Wednesday, 27 February 2008


What are your views on surprise endings? I have finished reading ‘Something Might Happen’ and I must say I was surprised at the ending. I won’t spoil it for anyone who might indulge into the book themselves, but the ending rather took my breath away.
Personally, I am a big fan of a tale with a twist. Maybe that’s why I love Stephen King so much. You never know want journey he is going to take you on, and where the journey will finish. He must have strange dreams that man, if his everyday thoughts and stories are anything to go by. I wonder if he shares the same dream as me - animals attempting to eat him?! I’d like to think I have something in common with him! Or maybe I should stick with both of us suffer from poor eye sight.
The next book on my shelf is ‘Case Histories’ by Katie Atkinson. Anybody out there read this book? Incidentally it comes recommended by Mr King himself.
I didn’t have any spare time to read this book last night, as my dear friend Helen picked me up for our monthly meeting. Our monthly meeting in the cosy and warm atmospheric pub. Vintage cheddar and home made chutney baguettes, with chunky chips, and a glass of chilled white wine. And my friends good company to accompany the food and drink. A perfect way to spend a Tuesday night. Or any night of the week really.
Her adorable seven children, our favourite chocolate bars and our mutual friends wedding arrangements were discussed. Until we were both yawning from exhaustion and over-eating.
And the surprise ending of the night for us, was the peacock strutting around in the car park. I managed to follow him and take a snap shot for Flying Pink Elephants. Here he is below. I hope you like him.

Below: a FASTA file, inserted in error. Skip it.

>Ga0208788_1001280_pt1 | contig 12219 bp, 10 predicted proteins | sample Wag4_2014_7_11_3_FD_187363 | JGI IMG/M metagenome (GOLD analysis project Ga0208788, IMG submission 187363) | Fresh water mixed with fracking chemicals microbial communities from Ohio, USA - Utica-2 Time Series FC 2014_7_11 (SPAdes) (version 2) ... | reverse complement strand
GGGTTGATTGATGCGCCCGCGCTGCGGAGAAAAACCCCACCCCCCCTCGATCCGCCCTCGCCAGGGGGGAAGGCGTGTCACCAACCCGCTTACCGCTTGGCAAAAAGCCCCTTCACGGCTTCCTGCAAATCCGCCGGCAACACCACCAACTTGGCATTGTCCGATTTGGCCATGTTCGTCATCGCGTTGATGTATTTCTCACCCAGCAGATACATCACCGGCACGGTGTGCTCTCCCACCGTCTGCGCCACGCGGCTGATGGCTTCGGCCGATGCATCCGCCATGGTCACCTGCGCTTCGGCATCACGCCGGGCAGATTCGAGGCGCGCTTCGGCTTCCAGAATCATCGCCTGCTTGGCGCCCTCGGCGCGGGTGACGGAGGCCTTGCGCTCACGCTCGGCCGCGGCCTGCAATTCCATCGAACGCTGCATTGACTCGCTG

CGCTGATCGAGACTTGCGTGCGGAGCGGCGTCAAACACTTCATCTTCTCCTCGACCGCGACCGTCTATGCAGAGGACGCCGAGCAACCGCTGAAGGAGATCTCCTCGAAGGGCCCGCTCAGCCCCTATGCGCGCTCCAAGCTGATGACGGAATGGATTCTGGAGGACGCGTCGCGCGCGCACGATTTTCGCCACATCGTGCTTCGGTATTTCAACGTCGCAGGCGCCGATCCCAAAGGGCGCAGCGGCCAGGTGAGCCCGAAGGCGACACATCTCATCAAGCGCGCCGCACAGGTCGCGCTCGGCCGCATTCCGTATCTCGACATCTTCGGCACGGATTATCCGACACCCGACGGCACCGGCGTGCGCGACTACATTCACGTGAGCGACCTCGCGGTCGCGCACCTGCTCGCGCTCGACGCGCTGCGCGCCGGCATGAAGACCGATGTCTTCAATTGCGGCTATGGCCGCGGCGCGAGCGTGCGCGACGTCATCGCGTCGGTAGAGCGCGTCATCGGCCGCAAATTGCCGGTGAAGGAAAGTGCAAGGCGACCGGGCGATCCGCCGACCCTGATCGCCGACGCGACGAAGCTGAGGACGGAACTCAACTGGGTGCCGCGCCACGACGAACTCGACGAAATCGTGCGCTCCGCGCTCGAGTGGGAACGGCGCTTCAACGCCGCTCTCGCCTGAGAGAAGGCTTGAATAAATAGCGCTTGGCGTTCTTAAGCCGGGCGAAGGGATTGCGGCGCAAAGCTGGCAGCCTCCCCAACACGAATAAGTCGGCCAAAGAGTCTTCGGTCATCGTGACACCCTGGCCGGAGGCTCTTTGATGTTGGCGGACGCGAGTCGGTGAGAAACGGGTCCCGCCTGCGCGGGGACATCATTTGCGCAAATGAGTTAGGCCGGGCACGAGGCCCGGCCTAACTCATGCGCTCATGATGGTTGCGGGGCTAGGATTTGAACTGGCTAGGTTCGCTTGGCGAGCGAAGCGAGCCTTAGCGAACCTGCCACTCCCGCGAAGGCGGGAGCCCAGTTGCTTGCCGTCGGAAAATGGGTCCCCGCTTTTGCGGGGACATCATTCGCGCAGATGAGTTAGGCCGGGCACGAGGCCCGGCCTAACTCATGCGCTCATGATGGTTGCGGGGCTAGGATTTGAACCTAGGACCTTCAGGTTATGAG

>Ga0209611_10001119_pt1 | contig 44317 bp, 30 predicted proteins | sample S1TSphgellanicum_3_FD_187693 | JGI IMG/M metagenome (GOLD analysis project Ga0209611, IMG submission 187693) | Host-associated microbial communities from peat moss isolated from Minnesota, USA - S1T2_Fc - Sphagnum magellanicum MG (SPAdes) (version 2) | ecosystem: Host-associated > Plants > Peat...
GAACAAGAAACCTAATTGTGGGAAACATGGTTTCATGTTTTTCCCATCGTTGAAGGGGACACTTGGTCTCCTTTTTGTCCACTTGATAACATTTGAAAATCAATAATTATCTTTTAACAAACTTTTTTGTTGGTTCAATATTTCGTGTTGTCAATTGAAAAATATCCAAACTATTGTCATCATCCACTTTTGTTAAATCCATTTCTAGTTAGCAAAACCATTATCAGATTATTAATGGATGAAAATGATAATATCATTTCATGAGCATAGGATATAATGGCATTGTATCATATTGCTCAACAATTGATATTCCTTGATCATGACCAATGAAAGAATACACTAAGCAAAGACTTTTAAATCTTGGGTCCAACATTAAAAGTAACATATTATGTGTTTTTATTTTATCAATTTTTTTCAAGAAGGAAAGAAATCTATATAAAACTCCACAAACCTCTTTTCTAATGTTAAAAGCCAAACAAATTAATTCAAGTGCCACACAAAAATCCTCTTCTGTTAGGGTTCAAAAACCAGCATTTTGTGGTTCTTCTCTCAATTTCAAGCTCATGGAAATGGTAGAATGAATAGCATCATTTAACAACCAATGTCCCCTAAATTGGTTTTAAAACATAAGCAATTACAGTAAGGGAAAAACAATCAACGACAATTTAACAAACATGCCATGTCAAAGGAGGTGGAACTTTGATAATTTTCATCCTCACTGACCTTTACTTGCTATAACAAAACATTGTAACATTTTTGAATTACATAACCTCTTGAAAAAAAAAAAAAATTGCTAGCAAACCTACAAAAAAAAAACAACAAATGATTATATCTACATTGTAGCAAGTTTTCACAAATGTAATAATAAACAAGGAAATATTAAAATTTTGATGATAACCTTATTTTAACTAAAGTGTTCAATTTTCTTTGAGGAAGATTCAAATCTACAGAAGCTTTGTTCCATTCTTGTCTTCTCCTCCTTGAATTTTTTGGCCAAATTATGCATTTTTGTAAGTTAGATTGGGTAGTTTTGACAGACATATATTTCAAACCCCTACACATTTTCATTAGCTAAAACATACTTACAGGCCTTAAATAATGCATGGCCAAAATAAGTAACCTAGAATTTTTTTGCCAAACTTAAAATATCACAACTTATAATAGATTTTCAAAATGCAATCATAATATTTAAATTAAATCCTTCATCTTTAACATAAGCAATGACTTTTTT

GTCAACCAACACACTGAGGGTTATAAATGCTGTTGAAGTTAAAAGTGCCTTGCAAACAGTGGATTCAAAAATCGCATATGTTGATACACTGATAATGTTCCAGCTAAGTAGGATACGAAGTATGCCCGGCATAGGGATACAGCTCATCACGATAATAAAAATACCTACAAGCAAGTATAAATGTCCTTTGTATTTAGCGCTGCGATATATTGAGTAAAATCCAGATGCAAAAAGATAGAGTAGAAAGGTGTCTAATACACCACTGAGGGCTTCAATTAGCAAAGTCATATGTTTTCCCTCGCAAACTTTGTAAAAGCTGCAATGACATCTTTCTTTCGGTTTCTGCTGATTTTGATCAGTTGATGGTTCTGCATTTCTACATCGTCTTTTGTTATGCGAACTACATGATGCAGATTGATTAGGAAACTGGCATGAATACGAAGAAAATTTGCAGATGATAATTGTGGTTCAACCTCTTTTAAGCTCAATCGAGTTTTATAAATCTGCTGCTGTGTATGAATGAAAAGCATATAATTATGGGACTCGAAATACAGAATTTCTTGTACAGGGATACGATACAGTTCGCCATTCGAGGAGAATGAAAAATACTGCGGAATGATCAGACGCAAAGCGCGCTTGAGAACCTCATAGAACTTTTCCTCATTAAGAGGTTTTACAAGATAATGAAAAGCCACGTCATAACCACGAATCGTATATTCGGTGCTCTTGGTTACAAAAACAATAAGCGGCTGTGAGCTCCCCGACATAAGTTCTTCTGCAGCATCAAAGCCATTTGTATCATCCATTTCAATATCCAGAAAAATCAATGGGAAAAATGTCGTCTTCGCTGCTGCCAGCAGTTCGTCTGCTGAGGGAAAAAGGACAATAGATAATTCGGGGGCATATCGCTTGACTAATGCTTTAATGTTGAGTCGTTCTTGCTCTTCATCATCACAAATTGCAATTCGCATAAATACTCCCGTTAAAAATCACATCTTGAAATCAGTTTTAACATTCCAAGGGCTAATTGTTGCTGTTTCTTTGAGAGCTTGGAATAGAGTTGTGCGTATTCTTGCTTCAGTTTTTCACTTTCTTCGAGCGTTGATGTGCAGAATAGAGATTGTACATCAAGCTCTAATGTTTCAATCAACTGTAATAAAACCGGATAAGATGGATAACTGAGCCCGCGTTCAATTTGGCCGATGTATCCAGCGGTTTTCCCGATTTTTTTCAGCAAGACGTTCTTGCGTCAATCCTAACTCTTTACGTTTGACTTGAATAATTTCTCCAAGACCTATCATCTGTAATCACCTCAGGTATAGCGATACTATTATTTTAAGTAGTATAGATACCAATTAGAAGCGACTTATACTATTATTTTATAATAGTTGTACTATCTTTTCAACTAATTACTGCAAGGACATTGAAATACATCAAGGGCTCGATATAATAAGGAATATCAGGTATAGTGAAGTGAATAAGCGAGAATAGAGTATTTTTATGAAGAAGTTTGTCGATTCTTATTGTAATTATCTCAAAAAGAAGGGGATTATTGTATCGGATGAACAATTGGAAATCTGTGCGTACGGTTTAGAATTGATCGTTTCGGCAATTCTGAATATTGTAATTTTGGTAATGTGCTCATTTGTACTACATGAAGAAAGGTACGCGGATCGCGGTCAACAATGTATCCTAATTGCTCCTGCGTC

Picture of the day:

The colourful peacock.

Tuesday, 26 February 2008


Yesterday I put my sensible head on and attended an Acrobat 8 training course. My not-so-sensible head had to be left behind with my packed lunch. (I realised my packed lunch would not be needed as luncheon vouchers would be issued with the training notes, writing pad and pen.)
And it seems to be one extreme to the other with me. I'm either darting around and panicking about the time, or arriving at places ridiculously early. I arrived at the training course ridiculously early - 45 minutes before the scheduled time. I was worried there would be delays on the trains or I'd find myself hopelessly lost, searching for the correct building. Therefore I left my house with plenty of time to spare, and to my astonishment, the trains were running without any delays and my map reading was a success.
So a coffee was purchased to kick-start my brain into gear and I sat in the course seating area, nervously reading the notes and hoping I would understand all the technical jargon.
My not-so-new boss arrived shortly after me. "Blimey you're keen," she commented. Then the two of us disappeared into the designated room with the tutor.
The course began. Just the one small complaint, the tutor was fond of demonstrating the Acrobat package to us at lightening speed. "Could you repeat that please?" and "I'm lost!" could be heard too many times from my not-so-new-boss and I. Sometimes these words were said with annoyance, sometimes amusement, and sometimes pure and utter despair.
We managed to complete the course, and I now understand Acrobat 8. Should there ever be any doubts regarding my understanding, I have a certificate to prove it.
Two more courses are booked for this week. I'm hoping to be a fountain of knowledge before the week is out. Or maybe I'll just be very tired.